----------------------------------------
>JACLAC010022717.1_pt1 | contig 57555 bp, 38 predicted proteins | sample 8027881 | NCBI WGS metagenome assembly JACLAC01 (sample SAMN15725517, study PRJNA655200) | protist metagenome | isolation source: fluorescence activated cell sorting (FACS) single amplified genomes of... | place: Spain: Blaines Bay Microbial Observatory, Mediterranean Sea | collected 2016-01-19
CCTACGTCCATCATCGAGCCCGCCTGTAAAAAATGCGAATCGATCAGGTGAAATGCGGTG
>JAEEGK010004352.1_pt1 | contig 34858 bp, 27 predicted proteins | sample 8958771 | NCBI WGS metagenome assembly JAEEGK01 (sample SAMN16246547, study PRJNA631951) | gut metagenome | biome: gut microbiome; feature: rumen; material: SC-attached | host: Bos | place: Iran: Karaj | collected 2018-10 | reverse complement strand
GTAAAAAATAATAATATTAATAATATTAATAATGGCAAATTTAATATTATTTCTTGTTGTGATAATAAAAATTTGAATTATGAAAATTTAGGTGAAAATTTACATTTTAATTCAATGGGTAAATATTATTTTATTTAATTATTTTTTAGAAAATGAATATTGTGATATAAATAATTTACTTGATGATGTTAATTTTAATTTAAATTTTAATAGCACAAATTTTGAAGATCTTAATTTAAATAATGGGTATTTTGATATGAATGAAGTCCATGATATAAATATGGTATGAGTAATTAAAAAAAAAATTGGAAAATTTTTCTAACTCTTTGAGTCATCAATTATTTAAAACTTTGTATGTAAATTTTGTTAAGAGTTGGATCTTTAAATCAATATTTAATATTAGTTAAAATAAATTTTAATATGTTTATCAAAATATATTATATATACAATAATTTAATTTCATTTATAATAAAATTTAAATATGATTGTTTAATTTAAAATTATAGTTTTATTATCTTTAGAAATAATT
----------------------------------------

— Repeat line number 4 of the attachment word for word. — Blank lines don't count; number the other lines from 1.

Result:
GTAAAAAATAATAATATTAATAATATTAATAATGGCAAATTTAATATTATTTCTTGTTGTGATAATAAAAATTTGAATTATGAAAATTTAGGTGAAAATTTACATTTTAATTCAATGGGTAAATATTATTTTATTTAATTATTTTTTAGAAAATGAATATTGTGATATAAATAATTTACTTGATGATGTTAATTTTAATTTAAATTTTAATAGCACAAATTTTGAAGATCTTAATTTAAATAATGGGTATTTTGATATGAATGAAGTCCATGATATAAATATGGTATGAGTAATTAAAAAAAAAATTGGAAAATTTTTCTAACTCTTTGAGTCATCAATTATTTAAAACTTTGTATGTAAATTTTGTTAAGAGTTGGATCTTTAAATCAATATTTAATATTAGTTAAAATAAATTTTAATATGTTTATCAAAATATATTATATATACAATAATTTAATTTCATTTATAATAAAATTTAAATATGATTGTTTAATTTAAAATTATAGTTTTATTATCTTTAGAAATAATT